Open Software

I have coded a large number of apps over the years. Most have been commercial and so not generally available. The following are a selection of the rest:


Another elderly program; it was written to convert the output of nroff (now groff) to use terminal escape characters instead of backspace and underline. The task is done by "less" these days, but "bd" can do it for arbitrary terminal types, even printers.

KRoC for ARM

The Kent Retargetable Occam Compiler was started a long time ago now to provide a high quality compiler for those wishing to use the occam language. With knowledge of ARM assembler, I decided to try a port of KRoC for the ARM processor. I didn't finish it, but did get as far as generating smaller chunks of machine code.


A program providing piped combinations of the Unix programs "head" and "tail".


A php project now hosted on sourceforge that I created to manage conference proceedings and papers for the WoTUG community, hosted on its website. The program manages complex relationships; it is possible, for example, for a paper to be included in more than one conference, and to have attached to it multiple files (for example, PDF and PS versions of the paper).


This is a very useful hack. The National Monument Record office department of English Heritage can search for aerial photographs. They return searches as Excel files with the location of each photo as an OS grid reference (e.g. TL 483 607).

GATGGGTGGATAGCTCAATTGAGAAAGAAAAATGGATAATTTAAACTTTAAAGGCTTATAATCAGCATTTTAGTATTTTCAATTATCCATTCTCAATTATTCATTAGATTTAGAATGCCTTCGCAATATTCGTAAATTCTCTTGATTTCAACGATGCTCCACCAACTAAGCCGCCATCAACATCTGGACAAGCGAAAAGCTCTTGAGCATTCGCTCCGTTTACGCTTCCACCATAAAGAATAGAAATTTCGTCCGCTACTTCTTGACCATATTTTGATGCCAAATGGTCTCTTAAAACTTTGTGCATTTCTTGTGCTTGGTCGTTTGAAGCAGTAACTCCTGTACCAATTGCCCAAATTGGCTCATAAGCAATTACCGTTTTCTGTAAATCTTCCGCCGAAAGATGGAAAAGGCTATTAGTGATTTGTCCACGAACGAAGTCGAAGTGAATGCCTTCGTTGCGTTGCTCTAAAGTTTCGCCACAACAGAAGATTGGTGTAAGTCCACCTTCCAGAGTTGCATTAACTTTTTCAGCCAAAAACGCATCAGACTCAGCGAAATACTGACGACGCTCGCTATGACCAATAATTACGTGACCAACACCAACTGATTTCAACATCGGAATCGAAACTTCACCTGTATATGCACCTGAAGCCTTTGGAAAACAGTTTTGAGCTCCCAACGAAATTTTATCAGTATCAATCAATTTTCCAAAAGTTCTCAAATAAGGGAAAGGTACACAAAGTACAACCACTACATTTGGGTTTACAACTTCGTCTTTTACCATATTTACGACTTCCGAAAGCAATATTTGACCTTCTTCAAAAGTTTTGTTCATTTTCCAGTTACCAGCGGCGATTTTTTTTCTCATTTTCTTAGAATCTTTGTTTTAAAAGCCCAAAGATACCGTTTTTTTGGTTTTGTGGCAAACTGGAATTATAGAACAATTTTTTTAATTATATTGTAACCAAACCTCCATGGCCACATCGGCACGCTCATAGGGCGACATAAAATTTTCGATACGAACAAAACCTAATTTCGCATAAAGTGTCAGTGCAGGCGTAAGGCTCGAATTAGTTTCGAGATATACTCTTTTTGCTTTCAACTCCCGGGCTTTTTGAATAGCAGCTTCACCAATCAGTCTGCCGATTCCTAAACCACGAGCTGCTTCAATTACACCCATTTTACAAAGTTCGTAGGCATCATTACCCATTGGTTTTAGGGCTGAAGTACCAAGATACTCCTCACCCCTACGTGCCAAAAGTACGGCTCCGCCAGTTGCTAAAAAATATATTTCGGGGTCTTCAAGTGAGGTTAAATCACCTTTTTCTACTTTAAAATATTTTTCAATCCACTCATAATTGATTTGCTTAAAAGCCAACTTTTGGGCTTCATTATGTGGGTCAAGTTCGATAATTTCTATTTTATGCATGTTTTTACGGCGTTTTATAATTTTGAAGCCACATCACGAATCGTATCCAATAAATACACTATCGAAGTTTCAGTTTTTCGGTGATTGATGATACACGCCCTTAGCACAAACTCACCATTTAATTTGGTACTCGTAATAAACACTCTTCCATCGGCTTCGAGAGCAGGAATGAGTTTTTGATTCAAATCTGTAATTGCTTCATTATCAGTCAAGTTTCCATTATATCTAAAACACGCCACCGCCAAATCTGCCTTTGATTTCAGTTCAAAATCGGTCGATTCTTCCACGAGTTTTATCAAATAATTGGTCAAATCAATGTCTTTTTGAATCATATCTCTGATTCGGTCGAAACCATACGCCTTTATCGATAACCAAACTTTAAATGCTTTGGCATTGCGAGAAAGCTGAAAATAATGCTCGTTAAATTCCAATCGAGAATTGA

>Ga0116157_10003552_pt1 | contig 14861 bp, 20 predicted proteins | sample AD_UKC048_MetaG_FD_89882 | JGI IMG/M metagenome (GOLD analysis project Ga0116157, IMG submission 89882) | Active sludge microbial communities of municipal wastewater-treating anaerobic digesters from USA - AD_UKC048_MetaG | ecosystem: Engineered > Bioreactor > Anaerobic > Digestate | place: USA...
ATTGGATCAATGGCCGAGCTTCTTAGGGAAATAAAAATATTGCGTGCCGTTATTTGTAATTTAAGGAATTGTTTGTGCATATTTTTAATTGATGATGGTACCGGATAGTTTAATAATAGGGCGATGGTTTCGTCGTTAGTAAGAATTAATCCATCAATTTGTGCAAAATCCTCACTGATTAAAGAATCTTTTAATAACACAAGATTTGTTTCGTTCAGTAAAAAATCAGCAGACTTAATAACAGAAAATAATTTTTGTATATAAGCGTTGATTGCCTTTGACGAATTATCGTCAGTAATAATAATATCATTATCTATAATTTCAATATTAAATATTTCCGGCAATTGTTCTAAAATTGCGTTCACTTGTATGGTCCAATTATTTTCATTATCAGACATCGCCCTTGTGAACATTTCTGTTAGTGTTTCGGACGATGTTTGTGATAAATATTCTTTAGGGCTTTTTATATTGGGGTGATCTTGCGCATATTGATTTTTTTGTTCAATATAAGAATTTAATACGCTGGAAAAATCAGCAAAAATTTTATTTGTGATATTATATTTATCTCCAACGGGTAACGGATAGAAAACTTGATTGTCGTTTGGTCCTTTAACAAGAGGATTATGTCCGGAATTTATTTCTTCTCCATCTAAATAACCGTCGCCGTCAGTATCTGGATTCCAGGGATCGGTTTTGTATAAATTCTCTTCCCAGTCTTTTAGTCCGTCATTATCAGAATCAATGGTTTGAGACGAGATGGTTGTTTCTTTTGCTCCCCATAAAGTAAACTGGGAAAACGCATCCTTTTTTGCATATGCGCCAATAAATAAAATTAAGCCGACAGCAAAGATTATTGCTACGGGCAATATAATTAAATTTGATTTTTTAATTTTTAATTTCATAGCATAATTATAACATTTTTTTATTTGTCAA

This Perl program reads the Excel file and creates a Google Earth KML (layer) file of pushpins for each photo. Loading that into GE shows you each photo on the map and you can "point at" the photos to get the associated date, reference numbers etc.


A program originally written for the C= Amiga, which had a case-insensitive file system like the Apple Mac, it renames files to either upper, lower or title case (by first renaming to a temp name, then back to the revised one).


This is a very simple text editor, based on the Scintilla text editor component to edit
Railworks serz-compressed files.


This is a tool to enable textual search through directories of files compressed using the serz.exe compression algorithm, such as those used by RailWorks. The utility is used from the command line to locate files that contain specific strings and is perhaps most powerful when used in conjunction with find and xargs.